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Hannibal Courier - Post - Hannibal, MO
  • City hunting for deer issue solution

  • A pilot’s recent close encounter with a herd of deer while trying to land at Hannibal Regional Airport made wildlife a topic of discussion during Wednesday’s meeting of the Airport Advisory Board.
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  • A pilot’s recent close encounter with a herd of deer while trying to land at Hannibal Regional Airport made wildlife a topic of discussion during Wednesday’s meeting of the Airport Advisory Board.
    “We are still having a major problem with deer,” wrote Robin Carroll, the airport’s fixed base operator, in her report to the board. “They are on the runway and endangering our pilots.”
    Carroll cited an Oct. 29 incident in which a pilot attempting to land nearly hit one of nine deer on the runway. The pilot aborted the attempted landing, circled the field and landed without incident.
    Carroll asked that pilot, as well as other individuals spotting deer on airport property, to document the incidents and, if possible, take photos of the animals. Lori Brown, manager of Survival Fight’s Hannibal airport base, offered to help keep an eye out for deer. She said the medical helicopter service’s personnel, who are at the airport around the clock, frequently see the animals when no one else is around.
    Joe Pestka, senior program manager with Pviation, which provides airport engineering services to the city, said documenting the sightings is a good idea as it will help the city make a case to the federal government that erecting a fence high enough to keep deer out is a priority at the airport.
    While a wildlife fence is listed on the Hannibal airport’s Capital Improvement Program for 2014-2020, it is rated as the lowest of 11 priorities. The fence is not up for consideration until 2019.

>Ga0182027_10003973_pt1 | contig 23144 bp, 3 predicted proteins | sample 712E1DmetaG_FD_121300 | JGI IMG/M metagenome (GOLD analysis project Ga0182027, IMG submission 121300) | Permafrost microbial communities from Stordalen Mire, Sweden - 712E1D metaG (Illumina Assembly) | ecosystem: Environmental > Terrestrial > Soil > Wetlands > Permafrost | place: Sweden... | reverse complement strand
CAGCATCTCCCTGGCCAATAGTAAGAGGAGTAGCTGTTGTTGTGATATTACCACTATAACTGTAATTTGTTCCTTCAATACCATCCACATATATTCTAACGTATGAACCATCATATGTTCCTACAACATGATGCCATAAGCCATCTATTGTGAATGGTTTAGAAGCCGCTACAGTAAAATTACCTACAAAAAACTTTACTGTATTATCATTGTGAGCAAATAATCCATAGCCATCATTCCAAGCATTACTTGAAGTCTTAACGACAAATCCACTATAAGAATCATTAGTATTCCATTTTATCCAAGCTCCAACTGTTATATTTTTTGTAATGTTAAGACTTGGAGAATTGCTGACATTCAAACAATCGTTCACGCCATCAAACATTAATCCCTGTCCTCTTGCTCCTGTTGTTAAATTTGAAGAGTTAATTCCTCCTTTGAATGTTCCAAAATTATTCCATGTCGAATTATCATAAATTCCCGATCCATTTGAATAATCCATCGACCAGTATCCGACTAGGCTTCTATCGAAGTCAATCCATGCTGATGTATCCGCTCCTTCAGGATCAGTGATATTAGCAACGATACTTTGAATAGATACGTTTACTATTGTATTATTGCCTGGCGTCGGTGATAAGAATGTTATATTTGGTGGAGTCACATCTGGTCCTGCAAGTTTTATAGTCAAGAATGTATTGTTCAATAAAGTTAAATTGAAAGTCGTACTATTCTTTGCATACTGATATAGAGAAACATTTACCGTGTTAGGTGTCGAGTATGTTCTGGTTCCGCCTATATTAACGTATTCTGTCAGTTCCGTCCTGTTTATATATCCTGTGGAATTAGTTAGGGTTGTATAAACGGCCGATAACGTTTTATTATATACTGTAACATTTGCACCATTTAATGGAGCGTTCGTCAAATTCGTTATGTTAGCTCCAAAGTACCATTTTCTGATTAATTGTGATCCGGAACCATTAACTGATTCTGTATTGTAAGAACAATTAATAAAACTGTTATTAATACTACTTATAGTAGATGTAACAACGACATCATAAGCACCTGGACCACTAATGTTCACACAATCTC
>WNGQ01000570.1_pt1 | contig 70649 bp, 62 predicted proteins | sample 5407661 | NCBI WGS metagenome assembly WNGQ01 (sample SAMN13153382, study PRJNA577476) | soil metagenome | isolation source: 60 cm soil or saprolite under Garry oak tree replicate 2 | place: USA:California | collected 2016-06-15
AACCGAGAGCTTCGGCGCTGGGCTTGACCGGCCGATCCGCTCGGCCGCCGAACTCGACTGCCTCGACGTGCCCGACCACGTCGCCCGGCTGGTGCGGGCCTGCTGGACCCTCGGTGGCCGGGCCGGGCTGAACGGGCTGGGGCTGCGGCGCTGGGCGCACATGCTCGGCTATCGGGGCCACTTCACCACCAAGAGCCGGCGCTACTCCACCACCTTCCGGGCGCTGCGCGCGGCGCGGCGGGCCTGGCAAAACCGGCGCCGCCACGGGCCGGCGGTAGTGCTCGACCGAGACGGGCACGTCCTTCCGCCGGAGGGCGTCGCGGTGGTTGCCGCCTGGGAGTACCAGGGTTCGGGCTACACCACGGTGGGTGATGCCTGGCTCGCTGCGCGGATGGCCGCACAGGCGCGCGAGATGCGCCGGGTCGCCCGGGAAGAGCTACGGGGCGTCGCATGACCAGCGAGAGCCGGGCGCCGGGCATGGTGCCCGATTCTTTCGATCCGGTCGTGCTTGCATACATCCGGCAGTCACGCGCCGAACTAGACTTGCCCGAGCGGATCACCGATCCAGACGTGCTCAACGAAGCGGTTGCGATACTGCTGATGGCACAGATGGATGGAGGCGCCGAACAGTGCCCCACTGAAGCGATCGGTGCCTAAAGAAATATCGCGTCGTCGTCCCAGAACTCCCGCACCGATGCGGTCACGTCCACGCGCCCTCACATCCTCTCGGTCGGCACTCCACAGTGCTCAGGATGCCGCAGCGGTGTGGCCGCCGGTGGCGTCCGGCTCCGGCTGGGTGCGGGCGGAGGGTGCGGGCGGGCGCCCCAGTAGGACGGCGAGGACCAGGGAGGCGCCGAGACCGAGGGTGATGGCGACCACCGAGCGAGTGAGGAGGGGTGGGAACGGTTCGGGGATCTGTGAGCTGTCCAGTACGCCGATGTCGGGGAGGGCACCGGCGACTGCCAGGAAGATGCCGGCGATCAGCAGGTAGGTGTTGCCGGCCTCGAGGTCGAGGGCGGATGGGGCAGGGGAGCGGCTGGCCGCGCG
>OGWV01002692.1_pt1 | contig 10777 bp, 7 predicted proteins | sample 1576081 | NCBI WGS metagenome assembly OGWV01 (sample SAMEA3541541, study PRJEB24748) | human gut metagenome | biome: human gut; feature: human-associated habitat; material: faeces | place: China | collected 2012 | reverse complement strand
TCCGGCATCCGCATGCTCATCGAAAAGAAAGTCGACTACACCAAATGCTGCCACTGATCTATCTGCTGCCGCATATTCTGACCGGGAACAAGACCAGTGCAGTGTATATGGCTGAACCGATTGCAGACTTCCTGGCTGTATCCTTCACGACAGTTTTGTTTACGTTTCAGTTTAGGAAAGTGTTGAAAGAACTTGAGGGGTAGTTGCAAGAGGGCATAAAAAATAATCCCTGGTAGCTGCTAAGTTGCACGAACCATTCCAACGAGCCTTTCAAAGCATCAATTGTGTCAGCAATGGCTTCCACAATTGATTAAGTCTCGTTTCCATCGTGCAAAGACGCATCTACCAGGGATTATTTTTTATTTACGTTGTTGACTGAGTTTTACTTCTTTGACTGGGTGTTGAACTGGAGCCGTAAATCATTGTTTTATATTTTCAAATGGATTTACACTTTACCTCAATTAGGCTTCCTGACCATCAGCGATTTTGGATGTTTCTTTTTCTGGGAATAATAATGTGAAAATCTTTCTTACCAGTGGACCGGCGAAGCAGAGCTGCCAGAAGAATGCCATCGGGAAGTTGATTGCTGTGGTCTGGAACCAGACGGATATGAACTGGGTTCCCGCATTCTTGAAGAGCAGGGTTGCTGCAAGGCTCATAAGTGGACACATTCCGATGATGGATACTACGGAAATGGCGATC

A fence suitable to keep deer, coyotes, foxes, etc., will not be cheap. The estimated cost of a fence that would completely encircle airport property is $500,000. While the bulk of the funds would likely come from the federal government, the city would still have to come up with a local match of $50,000.
    With the installation of fencing not imminent, another solution capable of reducing the area’s deer herd was discussed – hunting.
    Carroll reported fielding a number of calls following recent media reports that deer hunting at the airport is again being discussed.
    Mark Rees, city engineer, told Carroll that until a city policy regarding hunting at the airport is finalized, the answer to all hunters seeking permission is “no.”
    George Walley, chairman of the Airport Advisory Committee, noted that if hunting is ever permitted it would need to be “controlled.” Rees indicted he was confident that any airport hunting policy drawn up by Police Chief Lyndell Davis would have safety as its primary focus.
    Rees said any hunting guidelines would likely require hunters to enter airport property from an access point east of the runway. Hunters would also be limited to hunting along the tree line.
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